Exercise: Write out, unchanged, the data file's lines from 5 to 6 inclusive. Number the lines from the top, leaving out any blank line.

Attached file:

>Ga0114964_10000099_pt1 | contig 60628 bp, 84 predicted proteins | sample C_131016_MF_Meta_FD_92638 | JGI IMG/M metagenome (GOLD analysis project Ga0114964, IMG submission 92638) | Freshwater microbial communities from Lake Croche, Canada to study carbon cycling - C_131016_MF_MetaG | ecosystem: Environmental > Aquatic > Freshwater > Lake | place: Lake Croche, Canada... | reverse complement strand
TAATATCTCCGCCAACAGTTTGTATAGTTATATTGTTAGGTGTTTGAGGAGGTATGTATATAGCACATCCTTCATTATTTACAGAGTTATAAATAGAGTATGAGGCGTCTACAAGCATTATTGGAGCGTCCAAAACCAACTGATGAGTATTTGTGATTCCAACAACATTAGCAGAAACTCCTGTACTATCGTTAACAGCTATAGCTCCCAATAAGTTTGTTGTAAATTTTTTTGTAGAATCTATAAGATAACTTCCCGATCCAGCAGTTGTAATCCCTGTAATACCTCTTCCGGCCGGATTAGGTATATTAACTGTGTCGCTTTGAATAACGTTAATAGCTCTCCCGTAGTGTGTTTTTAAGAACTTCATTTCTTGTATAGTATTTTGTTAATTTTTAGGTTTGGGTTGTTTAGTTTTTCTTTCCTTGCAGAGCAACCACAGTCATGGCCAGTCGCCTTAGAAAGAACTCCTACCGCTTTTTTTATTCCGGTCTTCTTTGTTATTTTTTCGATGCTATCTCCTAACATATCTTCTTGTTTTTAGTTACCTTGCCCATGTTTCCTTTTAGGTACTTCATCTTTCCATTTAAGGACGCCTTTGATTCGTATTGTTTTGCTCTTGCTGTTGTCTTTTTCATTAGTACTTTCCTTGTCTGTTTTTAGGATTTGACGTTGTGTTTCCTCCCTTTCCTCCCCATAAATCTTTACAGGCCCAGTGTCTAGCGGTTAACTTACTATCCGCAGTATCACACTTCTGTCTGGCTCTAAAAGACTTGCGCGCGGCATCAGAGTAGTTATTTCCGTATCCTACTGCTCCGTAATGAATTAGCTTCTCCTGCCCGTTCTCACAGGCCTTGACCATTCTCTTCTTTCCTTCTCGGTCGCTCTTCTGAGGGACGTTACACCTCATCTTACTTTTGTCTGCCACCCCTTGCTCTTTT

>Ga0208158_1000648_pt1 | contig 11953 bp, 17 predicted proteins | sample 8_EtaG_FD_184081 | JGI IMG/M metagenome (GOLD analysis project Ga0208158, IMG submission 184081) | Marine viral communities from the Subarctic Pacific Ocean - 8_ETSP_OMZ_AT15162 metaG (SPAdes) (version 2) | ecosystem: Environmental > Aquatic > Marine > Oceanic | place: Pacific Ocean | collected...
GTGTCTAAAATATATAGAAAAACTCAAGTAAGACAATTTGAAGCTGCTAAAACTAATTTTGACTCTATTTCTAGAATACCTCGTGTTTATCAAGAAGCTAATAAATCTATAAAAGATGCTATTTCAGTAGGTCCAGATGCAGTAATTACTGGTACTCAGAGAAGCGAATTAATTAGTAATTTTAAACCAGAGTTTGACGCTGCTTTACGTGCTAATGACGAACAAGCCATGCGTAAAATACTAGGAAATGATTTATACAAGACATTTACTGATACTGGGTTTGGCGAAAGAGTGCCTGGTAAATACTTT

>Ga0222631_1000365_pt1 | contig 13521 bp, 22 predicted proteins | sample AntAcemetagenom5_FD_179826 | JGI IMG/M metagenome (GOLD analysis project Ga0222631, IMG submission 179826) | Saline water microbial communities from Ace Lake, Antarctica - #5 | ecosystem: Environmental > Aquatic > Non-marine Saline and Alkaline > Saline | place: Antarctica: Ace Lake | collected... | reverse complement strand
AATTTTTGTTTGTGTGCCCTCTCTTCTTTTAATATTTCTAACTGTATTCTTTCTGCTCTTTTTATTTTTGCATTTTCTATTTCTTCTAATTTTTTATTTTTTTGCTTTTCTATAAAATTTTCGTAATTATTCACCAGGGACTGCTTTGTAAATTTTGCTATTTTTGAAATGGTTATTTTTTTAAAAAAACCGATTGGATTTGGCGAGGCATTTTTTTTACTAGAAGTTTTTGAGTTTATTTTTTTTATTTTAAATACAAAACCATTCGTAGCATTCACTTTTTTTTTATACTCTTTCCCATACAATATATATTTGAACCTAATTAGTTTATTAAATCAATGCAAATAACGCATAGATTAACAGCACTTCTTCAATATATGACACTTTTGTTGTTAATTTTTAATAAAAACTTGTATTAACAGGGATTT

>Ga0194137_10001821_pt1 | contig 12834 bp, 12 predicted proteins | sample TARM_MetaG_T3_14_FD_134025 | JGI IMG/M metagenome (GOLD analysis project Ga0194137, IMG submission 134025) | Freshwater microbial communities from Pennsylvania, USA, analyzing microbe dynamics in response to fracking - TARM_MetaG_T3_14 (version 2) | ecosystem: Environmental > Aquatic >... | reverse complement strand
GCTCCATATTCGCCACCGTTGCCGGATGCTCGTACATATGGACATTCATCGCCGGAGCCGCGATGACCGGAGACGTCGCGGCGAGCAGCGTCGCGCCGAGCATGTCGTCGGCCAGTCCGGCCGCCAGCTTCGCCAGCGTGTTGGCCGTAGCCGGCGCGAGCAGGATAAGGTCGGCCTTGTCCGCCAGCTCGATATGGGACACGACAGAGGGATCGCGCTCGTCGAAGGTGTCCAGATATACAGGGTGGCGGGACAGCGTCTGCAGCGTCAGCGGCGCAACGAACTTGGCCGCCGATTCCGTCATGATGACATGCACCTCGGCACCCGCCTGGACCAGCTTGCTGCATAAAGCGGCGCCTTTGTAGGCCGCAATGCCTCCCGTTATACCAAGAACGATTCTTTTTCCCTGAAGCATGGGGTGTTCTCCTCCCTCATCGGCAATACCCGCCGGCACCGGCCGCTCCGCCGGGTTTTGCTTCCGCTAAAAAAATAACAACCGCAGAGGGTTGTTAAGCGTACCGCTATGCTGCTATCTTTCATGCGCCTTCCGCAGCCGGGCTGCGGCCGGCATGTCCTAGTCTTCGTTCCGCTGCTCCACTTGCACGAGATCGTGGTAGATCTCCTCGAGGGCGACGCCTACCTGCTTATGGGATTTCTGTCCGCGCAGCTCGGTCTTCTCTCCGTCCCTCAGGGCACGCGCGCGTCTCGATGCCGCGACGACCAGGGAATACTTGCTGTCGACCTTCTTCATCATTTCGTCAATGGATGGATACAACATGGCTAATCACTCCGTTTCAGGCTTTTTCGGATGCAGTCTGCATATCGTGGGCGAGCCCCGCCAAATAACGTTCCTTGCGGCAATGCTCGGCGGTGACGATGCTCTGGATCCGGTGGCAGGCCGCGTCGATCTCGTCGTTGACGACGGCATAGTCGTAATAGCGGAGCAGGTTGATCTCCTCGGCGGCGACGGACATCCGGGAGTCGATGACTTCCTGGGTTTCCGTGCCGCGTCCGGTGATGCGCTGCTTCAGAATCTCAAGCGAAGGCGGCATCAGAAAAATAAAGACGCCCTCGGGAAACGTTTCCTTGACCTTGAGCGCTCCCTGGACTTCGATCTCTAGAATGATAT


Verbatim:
>Ga0222631_1000365_pt1 | contig 13521 bp, 22 predicted proteins | sample AntAcemetagenom5_FD_179826 | JGI IMG/M metagenome (GOLD analysis project Ga0222631, IMG submission 179826) | Saline water microbial communities from Ace Lake, Antarctica - #5 | ecosystem: Environmental > Aquatic > Non-marine Saline and Alkaline > Saline | place: Antarctica: Ace Lake | collected... | reverse complement strand
AATTTTTGTTTGTGTGCCCTCTCTTCTTTTAATATTTCTAACTGTATTCTTTCTGCTCTTTTTATTTTTGCATTTTCTATTTCTTCTAATTTTTTATTTTTTTGCTTTTCTATAAAATTTTCGTAATTATTCACCAGGGACTGCTTTGTAAATTTTGCTATTTTTGAAATGGTTATTTTTTTAAAAAAACCGATTGGATTTGGCGAGGCATTTTTTTTACTAGAAGTTTTTGAGTTTATTTTTTTTATTTTAAATACAAAACCATTCGTAGCATTCACTTTTTTTTTATACTCTTTCCCATACAATATATATTTGAACCTAATTAGTTTATTAAATCAATGCAAATAACGCATAGATTAACAGCACTTCTTCAATATATGACACTTTTGTTGTTAATTTTTAATAAAAACTTGTATTAACAGGGATTT